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Texas businessman indicted in U.N. oil-for-food probe

From Phil Hirschkorn

David Chalmers leaves the federal courthouse in Houston on Thursday.
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Indictments are returned in the U.N. oil-for-food scandal.
• Indictment:  U.S. v. Chalmers, et al.  (PDF)external link
• Criminal complaint:  U.S. v. Tangsun Park  (PDF)external link
• Interactive: Who's who in Iraq
• Interactive: Sectarian divide
United Nations
Saddam Hussein

NEW YORK (CNN) -- Federal authorities indicted a Texas oil executive, a South Korean businessman and two others Thursday as part of a U.S. probe of the United Nations' Iraq oil-for-food program.

David Chalmers, owner of the Houston-based company Bayoil Inc., which participated in the U.N. program, was arrested in the Texas city Thursday and made an initial appearance in federal court. Chalmers and two associates are accused of paying millions to the regime of Saddam Hussein to secure oil deals, thereby diverting money from the U.N. humanitarian aid program.

U.S. Attorney David Kelley also announced an indictment against Korean businessman Tongsun Park, who allegedly worked as a lobbyist and tried to influence U.N. officials while disguising his relationship with the Iraqi regime. Park is believed to be at large in South Korea.

Chalmers faces three felony charges in an indictment unveiled by Kelley, the U.S. attorney for the Southern District of New York, whose office is overseeing the federal criminal probe. Charged with the businessman were two of his oil traders -- John Irving of Britain, who lives in London, and Ludmil Dionissiev of Bulgaria, who lives in Houston as a permanent legal alien.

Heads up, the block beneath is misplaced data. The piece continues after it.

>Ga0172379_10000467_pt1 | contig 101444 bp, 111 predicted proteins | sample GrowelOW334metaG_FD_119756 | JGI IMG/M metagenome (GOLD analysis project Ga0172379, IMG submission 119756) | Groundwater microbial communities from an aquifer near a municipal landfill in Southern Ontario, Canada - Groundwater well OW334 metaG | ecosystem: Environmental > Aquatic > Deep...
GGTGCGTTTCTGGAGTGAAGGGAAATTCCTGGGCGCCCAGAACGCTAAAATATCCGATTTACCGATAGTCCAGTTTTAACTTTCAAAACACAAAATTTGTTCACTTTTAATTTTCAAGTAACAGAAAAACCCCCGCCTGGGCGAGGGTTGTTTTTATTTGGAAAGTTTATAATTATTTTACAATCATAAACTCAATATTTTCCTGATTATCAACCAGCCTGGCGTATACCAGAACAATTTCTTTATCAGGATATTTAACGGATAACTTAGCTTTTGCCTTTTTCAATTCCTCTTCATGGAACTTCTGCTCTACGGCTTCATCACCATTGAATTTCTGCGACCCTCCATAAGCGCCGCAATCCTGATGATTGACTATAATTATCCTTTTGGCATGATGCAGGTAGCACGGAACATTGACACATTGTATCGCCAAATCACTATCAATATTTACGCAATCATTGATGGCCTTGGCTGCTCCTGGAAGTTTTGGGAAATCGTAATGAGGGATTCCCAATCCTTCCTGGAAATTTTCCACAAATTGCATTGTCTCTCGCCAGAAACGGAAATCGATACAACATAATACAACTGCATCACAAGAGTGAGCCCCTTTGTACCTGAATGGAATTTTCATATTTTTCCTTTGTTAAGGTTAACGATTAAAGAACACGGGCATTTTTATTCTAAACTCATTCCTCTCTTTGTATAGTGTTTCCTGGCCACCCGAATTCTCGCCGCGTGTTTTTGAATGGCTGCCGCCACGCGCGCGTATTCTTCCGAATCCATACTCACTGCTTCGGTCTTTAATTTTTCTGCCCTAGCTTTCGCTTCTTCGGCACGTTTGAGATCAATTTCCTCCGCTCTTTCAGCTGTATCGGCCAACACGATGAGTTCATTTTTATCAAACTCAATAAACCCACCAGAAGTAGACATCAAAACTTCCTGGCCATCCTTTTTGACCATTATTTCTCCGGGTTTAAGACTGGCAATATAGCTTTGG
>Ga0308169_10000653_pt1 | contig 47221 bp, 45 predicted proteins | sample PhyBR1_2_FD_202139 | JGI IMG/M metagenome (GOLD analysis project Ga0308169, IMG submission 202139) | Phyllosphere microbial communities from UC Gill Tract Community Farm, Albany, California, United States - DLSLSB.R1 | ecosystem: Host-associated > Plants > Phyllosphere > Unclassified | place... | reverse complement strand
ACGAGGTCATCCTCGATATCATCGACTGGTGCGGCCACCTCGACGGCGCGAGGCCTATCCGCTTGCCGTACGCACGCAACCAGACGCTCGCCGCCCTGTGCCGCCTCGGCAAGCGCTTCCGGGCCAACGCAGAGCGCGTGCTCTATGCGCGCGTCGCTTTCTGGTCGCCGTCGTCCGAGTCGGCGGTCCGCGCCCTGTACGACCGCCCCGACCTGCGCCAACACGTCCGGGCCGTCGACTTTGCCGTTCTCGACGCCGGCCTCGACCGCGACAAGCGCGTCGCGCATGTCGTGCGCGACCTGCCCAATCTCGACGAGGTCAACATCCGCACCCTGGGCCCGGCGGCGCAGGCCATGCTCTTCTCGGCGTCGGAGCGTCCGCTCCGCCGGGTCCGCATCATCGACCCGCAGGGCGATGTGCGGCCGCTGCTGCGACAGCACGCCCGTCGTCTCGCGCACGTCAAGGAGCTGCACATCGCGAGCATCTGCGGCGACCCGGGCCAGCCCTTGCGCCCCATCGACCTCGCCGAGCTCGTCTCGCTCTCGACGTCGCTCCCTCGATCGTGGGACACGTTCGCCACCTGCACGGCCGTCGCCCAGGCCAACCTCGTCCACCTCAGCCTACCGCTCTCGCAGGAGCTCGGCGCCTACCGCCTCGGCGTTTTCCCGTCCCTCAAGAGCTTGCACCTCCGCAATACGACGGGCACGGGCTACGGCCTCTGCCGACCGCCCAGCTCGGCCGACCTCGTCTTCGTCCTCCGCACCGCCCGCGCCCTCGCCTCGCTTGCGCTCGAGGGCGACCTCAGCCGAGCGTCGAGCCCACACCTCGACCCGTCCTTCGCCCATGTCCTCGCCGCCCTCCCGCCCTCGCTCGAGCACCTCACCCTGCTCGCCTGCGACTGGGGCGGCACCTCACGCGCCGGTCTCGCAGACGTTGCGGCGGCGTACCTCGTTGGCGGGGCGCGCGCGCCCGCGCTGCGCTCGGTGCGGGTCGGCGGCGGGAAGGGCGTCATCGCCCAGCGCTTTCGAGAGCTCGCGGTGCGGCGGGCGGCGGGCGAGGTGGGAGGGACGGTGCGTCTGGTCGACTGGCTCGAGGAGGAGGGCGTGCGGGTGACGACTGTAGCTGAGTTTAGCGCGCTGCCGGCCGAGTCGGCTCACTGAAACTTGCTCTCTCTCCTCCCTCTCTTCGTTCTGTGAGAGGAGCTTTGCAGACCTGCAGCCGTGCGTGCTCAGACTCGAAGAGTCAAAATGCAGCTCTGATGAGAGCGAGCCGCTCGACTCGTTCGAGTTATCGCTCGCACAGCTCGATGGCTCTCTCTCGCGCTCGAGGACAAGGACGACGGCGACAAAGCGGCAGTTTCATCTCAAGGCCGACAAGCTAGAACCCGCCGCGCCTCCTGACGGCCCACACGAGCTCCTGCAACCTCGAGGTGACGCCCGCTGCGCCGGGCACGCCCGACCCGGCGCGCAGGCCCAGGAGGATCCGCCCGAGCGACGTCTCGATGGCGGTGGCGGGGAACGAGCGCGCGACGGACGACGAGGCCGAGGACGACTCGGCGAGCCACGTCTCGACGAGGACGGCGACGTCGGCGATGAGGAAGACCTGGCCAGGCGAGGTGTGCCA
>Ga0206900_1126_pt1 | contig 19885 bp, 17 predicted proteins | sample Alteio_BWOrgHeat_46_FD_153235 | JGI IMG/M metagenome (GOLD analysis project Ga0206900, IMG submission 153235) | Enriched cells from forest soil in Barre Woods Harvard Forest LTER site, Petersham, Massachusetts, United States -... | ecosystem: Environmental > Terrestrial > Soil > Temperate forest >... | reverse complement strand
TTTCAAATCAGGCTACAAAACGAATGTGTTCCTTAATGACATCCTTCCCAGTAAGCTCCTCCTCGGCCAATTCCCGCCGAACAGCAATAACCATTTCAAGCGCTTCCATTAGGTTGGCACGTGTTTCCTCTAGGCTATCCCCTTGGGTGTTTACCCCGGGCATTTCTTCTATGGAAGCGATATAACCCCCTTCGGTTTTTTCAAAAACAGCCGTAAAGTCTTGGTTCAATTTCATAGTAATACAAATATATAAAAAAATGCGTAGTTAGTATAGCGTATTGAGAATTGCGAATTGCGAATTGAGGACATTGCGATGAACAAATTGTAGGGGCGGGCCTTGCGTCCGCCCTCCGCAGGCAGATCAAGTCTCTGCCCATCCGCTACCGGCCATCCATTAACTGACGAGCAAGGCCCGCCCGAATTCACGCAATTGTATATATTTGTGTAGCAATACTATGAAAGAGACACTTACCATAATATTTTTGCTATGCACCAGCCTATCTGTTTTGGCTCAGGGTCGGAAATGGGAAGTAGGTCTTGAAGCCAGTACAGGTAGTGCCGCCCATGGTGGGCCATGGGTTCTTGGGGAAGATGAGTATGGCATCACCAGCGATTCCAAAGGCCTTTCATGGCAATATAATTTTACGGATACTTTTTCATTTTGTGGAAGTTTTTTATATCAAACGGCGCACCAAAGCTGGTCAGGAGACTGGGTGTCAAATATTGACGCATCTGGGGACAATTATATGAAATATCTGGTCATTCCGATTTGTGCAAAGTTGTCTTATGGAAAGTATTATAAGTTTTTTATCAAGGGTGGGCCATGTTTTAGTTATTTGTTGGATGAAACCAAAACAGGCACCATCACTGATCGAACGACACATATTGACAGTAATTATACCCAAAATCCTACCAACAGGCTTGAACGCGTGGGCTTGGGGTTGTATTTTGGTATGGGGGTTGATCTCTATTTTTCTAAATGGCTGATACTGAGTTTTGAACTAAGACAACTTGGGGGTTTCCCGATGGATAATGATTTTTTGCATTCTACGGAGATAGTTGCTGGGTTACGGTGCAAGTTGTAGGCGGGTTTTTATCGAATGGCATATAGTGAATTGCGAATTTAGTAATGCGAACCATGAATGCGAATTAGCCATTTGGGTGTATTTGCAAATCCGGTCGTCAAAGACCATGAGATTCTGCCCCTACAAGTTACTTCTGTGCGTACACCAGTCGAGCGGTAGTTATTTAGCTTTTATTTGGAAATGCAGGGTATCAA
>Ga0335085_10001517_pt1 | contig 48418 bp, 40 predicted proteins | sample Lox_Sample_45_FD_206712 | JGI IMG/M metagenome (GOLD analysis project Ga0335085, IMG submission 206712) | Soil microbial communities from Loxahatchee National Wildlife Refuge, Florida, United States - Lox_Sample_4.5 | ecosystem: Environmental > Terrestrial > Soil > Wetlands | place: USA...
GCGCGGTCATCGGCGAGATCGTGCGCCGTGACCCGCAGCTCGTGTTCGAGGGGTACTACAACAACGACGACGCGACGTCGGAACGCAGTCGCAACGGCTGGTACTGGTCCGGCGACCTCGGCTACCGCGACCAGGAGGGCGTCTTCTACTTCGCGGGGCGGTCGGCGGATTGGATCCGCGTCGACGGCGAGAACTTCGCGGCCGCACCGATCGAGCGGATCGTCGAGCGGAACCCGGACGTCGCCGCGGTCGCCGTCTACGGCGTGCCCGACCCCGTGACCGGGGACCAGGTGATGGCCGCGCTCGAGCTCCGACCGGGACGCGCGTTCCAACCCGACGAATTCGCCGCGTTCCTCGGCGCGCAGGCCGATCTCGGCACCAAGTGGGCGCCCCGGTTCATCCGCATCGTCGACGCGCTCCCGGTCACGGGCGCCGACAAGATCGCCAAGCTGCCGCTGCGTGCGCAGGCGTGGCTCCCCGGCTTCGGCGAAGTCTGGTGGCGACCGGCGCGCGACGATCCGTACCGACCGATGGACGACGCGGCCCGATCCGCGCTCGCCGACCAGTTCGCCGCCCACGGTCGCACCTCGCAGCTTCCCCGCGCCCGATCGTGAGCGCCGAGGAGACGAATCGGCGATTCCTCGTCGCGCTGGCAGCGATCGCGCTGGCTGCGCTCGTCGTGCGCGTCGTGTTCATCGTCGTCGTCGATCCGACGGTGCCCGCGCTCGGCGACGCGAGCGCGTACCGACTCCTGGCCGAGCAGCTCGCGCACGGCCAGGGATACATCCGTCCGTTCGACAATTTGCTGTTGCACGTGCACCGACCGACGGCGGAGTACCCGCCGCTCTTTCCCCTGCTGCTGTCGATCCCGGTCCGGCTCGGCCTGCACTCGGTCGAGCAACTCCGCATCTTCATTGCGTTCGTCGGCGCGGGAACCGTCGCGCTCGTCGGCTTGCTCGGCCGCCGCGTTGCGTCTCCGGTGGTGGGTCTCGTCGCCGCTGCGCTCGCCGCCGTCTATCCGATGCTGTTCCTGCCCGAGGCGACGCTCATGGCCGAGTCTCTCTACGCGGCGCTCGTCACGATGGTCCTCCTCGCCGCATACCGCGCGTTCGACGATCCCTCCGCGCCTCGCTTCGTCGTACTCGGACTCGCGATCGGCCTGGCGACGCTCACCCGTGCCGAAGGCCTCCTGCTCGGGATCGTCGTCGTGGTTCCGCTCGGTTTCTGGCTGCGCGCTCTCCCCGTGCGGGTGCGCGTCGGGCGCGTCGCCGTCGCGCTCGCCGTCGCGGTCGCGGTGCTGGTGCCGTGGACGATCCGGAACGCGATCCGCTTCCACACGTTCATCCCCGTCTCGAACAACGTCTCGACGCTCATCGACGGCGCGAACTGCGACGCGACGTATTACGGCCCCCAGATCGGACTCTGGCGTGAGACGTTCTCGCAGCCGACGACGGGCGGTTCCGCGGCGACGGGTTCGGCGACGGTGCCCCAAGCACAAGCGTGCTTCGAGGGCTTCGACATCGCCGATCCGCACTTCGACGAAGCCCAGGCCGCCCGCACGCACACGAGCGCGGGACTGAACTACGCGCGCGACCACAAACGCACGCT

Irving and Dionissiev dealt with Baghdad and the foreign oil companies in pursuing deals with surcharges, according to the indictment.

An arrest warrant will be sought for Irving in the United Kingdom.

Chalmers and Dionissiev were each expected to post $500,000 bail -- including $150,000 in cash -- and appear in New York for their arraignment Monday.

The South Korean businessman, Tongsun Park, is accused of acting as an unregistered lobbyist for Iraq starting in the early 1990s and being paid $2 million by the Hussein regime.

Park is believed to be at large in South Korea. In the 1970s, Park was a lobbyist for the Korean government and a central figure in an influence-peddling scandal involving dozens of members of U.S. Congress.

Kelley said Chalmers and his associates "paid inflated commissions" to brokers "knowing and intending a portion of these commission payments were earmarked for the kickback to the Hussein regime."

"By doing this, the defendants were essentially diverting funds that otherwise would have been deposited to the oil-for-food escrow account from which humanitarian aid to the Iraqi people was to be paid," he said.

Bayoil, an oil refiner, distributes and trades petroleum-related products. It is one of a handful of U.S. oil companies that together accounted for less than 1 percent of the $64 billion in Iraqi oil sales during the seven-year humanitarian program.

Bayoil purchased nearly 6 million barrels of Iraqi oil in 1997, shortly after the program was launched, according to records from the Iraqi Oil Ministry.

Subsequently, according to the indictment, Bayoil paid "millions of dollars in secret illegal surcharges to the government of Iraq" for additional purchases of oil in 2000 and 2001.

Chalmers and Bayoil allegedly schemed to buy some 40 million barrels of oil allocated to other companies beginning in 2000, the same year Baghdad started imposing surcharges.